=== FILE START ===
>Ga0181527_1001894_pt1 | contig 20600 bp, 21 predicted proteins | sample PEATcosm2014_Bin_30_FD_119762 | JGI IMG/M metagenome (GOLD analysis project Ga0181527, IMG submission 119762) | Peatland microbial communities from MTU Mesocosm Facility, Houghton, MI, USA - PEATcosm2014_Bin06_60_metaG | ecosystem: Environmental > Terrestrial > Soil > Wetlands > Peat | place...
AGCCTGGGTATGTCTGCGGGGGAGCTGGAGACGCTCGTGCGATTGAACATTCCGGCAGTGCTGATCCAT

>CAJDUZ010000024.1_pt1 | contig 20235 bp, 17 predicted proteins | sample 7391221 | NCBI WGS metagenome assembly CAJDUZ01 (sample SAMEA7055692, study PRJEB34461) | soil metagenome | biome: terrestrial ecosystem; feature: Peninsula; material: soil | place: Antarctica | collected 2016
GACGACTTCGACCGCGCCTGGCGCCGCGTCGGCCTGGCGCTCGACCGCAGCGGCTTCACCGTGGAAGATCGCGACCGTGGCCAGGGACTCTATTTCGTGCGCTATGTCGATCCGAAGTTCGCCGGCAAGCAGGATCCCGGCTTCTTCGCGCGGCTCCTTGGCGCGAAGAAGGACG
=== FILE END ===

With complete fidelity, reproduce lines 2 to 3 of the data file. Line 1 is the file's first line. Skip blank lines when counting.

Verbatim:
AGCCTGGGTATGTCTGCGGGGGAGCTGGAGACGCTCGTGCGATTGAACATTCCGGCAGTGCTGATCCAT

>CAJDUZ010000024.1_pt1 | contig 20235 bp, 17 predicted proteins | sample 7391221 | NCBI WGS metagenome assembly CAJDUZ01 (sample SAMEA7055692, study PRJEB34461) | soil metagenome | biome: terrestrial ecosystem; feature: Peninsula; material: soil | place: Antarctica | collected 2016